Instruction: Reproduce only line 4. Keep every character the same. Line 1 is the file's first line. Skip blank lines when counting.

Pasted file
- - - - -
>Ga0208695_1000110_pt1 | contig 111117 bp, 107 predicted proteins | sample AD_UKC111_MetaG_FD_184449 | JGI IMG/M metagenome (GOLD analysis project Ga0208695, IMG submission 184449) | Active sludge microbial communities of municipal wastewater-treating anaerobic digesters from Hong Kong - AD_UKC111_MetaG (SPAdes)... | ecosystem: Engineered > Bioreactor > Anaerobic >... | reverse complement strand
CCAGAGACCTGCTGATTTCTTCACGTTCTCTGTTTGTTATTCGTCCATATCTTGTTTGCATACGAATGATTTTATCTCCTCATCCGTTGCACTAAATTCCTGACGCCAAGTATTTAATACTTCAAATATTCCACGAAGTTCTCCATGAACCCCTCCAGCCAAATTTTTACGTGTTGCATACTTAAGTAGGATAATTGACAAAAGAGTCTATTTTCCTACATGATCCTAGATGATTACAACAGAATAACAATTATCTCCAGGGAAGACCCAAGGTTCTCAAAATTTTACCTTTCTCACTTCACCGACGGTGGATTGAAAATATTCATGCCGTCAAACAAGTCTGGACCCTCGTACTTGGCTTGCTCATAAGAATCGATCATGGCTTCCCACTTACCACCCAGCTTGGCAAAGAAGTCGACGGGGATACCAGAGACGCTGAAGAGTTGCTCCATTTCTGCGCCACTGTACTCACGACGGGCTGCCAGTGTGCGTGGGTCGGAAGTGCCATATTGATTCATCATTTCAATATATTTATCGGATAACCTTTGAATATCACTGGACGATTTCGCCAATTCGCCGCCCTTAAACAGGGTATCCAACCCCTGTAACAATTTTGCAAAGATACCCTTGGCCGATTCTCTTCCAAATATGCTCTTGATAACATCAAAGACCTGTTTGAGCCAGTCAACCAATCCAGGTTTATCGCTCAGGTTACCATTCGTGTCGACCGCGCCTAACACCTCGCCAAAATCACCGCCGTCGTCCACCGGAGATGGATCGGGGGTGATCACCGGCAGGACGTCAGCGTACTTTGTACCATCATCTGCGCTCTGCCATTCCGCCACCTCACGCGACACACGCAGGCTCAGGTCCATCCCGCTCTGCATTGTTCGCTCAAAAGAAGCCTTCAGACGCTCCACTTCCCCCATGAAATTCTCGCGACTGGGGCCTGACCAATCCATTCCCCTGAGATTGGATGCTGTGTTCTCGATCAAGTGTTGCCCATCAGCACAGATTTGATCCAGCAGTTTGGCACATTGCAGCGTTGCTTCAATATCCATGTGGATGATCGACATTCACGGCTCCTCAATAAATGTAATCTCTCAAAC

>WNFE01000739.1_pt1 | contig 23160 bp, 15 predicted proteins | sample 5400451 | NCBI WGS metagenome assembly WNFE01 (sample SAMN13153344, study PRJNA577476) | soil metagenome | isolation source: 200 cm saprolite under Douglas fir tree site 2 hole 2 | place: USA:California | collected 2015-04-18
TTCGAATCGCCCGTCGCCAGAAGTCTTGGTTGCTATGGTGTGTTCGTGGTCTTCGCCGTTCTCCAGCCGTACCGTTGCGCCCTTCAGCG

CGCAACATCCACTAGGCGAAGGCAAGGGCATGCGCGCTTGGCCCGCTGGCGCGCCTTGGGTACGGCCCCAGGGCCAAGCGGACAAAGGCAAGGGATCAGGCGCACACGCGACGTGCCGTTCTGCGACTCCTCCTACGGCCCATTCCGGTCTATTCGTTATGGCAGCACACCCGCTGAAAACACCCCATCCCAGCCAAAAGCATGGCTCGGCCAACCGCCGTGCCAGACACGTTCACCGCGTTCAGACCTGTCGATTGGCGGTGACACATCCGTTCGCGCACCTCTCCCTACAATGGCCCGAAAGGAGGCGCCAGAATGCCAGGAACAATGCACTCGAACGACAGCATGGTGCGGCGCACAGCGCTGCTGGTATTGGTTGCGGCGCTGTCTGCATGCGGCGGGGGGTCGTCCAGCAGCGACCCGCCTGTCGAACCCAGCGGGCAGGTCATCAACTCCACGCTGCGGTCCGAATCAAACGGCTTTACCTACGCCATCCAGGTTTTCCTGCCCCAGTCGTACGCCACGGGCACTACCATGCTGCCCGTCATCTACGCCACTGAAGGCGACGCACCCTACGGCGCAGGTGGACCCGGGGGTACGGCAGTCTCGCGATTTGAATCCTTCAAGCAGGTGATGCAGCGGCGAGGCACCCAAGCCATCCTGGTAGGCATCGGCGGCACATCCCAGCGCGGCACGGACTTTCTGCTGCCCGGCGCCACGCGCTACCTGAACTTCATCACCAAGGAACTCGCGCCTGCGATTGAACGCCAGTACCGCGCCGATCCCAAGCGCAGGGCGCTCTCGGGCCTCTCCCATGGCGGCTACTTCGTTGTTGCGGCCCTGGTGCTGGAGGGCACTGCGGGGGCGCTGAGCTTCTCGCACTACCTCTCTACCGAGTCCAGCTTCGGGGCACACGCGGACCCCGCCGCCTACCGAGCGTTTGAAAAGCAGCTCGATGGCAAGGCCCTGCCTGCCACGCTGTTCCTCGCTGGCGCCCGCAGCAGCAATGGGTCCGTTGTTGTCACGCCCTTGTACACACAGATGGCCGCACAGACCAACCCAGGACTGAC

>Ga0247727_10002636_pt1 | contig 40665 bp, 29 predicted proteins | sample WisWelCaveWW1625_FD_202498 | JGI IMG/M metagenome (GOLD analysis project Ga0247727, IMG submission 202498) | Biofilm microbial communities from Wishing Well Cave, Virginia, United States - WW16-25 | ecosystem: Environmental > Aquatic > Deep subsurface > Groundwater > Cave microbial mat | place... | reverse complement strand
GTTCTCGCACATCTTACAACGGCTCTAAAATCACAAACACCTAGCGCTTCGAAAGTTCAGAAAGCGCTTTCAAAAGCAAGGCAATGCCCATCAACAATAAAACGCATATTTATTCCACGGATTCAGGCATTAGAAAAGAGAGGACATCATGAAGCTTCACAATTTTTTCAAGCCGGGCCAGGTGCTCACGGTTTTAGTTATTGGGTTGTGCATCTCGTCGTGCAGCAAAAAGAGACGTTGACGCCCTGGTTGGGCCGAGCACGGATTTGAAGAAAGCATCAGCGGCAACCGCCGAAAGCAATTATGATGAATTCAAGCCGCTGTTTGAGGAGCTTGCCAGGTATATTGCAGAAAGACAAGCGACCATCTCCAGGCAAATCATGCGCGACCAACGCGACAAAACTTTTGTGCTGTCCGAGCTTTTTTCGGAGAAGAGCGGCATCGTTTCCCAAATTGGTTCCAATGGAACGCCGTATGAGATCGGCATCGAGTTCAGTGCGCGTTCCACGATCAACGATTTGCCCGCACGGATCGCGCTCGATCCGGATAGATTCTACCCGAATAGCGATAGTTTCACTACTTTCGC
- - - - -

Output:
TTCGAATCGCCCGTCGCCAGAAGTCTTGGTTGCTATGGTGTGTTCGTGGTCTTCGCCGTTCTCCAGCCGTACCGTTGCGCCCTTCAGCG